As you’ve no doubt already heard, ad nauseam, I study Swedish (I just added it to my LinkedIn profile, so it must be true.)
The idea is to have material to write about, given that I’m no longer learning Italian (though I live and work in Italy.)
Plus, I recently started Turkish lessons, in an effort to remember a language that I used to know well several decades ago.
Now, learning two languages at the same time was clearly going to be problematic.
I admit, though, I was unprepared for that helpless feeling of being utterly ‘blocked’ when I tried to speak Turkish.
These days I can chat away for ages in Swedish, with close to zero accuracy but always managing to find some way to express myself.
But when it comes to Turkish, while I can understand much of what is said to me, as soon as I open my mouth… Swedish comes out!
Or Italian, or I give up and resort to speaking in English.
I have a similar problem when it comes to remembering Turkish words – I KNOW them when I read them or hear them, but when I need to use them in speech – I blank!
OK, so in this morning’s lesson, I was like, OK, so I can’t speak at all but at least I can read my teacher some questions, that way she’ll speak and I can just listen.
So I clicked through to a set Turkish conversation prompts that we’d had translated previously for OnlineTurkishClub.com.
I picked ‘Work and School’, which I figured would give us plenty to talk about, and read out the first question.
My teacher corrected my pronunciation, then answered, and away we went!
I was listening but also responding: “Really, why do you do that?”, “Oh me too!” and so on.
The pressure was completely off, which helped a lot. Each time I got stuck, I went back and chose another question.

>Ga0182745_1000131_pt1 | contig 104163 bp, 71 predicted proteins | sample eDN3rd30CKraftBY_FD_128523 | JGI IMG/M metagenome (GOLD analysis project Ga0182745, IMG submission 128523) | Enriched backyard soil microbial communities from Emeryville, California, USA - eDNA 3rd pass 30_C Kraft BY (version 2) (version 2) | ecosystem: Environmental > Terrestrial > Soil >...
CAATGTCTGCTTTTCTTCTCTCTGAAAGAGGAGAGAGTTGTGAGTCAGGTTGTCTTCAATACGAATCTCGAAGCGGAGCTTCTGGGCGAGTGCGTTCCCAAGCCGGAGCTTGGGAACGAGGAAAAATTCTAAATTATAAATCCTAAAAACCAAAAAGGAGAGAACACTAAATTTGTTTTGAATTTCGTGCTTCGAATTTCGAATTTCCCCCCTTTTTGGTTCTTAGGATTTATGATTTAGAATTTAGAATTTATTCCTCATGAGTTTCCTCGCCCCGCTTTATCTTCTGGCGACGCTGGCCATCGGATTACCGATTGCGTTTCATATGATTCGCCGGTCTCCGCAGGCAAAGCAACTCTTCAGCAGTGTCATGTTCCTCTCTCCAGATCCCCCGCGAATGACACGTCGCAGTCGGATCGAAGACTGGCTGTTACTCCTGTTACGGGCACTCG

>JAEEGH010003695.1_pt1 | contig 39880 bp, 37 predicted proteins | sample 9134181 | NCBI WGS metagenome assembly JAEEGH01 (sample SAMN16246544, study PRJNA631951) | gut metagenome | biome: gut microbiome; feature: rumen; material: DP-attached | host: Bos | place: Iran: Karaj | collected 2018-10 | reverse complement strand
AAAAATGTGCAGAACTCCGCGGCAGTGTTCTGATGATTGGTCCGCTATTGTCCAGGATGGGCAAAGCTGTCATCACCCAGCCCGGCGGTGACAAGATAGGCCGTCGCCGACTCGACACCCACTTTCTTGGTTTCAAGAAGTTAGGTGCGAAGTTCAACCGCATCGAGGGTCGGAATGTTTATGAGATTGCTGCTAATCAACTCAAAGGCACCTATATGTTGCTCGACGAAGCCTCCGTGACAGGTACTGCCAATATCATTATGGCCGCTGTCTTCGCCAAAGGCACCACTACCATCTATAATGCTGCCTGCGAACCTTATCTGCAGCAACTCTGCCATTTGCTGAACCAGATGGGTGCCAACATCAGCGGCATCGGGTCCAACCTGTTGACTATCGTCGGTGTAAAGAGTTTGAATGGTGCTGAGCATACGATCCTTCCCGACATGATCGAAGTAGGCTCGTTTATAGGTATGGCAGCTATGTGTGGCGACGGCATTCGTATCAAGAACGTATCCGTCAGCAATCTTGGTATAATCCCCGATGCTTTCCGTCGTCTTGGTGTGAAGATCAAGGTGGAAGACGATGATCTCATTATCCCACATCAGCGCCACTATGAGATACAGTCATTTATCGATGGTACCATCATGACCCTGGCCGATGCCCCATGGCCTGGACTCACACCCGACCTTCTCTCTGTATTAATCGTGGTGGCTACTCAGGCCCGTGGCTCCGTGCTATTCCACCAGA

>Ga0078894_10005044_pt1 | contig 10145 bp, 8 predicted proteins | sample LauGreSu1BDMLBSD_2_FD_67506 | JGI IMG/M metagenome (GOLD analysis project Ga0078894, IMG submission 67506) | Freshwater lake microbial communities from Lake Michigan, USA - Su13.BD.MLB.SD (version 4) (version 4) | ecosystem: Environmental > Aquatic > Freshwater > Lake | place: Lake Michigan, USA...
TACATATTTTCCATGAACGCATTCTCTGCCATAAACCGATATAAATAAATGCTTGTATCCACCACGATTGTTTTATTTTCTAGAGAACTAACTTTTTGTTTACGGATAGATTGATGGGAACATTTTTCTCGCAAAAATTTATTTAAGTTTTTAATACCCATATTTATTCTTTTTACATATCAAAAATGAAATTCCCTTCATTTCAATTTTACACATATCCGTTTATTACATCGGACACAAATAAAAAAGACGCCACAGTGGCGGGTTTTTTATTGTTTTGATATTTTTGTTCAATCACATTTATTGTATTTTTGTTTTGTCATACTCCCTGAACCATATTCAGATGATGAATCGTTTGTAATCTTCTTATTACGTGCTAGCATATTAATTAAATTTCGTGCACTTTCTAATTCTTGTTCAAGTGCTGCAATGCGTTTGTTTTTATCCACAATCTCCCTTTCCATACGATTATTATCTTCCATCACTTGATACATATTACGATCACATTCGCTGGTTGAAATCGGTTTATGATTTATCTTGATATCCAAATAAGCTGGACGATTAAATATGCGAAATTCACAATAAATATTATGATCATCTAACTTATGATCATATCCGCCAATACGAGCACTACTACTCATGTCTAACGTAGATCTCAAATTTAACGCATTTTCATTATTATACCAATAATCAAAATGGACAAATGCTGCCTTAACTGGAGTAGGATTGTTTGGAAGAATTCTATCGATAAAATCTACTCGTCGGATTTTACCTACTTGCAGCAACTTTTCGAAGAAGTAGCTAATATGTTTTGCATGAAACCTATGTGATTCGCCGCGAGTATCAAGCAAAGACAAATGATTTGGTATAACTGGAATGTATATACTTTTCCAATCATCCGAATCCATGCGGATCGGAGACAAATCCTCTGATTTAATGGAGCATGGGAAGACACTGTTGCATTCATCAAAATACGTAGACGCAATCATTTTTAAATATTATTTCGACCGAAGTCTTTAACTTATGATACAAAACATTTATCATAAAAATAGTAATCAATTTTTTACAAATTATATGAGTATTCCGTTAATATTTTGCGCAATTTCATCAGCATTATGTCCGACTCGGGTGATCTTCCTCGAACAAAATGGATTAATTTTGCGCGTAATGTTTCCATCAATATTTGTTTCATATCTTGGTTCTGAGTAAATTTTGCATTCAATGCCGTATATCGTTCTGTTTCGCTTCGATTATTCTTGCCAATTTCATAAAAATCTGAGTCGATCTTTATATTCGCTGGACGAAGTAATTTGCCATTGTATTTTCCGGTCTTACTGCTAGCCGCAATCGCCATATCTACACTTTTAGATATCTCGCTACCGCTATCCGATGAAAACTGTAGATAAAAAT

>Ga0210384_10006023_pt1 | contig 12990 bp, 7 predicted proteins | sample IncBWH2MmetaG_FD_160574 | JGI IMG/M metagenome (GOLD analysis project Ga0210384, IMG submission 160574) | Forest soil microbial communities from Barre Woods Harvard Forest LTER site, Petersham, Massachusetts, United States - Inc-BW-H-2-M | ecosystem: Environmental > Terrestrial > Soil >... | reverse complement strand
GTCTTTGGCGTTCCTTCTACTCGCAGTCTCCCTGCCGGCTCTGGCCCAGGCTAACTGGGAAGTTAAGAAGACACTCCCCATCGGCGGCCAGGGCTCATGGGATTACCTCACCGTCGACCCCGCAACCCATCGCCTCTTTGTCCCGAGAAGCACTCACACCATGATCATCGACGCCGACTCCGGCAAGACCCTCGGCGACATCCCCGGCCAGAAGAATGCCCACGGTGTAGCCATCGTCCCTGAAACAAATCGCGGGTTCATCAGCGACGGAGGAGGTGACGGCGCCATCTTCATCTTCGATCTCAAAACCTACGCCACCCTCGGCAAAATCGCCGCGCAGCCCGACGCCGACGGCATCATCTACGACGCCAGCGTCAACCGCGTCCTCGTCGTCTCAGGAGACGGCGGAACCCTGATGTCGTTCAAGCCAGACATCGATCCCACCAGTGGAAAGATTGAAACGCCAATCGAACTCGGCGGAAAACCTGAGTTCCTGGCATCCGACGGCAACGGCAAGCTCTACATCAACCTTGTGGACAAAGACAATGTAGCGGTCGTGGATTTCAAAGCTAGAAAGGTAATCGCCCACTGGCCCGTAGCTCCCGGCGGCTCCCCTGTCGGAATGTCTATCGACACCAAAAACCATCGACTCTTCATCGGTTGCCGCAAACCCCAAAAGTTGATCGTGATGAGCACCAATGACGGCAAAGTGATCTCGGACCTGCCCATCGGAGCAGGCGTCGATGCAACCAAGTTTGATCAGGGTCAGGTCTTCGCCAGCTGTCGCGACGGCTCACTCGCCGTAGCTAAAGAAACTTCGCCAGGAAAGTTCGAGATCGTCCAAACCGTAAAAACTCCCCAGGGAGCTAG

The rest of my hour-long lesson passed in a flash, and I even learnt some new words!
In retrospect, it would have been a good idea to read/study the questions first.
I was just picking them out at random, but some weren’t relevant to the situation. And there were words I didn’t know, which I could easily have checked beforehand.
Insomma, preparation would have made the lesson more fruitful.
But anyway, if what I’ve described, that idea of being totally ‘blocked’, of being unable to hold up your end of the conversation, sounds familiar, then why not give it a try for yourself?
Having some text support takes the pressure off and can give a ‘speaking’ lesson focus and purpose.
So here’s a new set of Italian conversation prompts, which I’ve just added to our conversation page this morning.
The topic is ‘E se…?‘ (And if…?)
Or select a topic from our ‘conversation prompts page‘ – there are now nineteen to choose from!
Obviously, you don’t have to be ‘blocked’ to use these.
They’re even more valuable if you are already good at speaking Italian but just need something to get you started…
If you don’t have a teacher to practice with, you could consider taking some online lessons.
Or you could practice with someone else you know who’s studying Italian.
Speaking practice is speaking practice – you don’t need a native-speaker or a teacher present for it to be useful, and fun!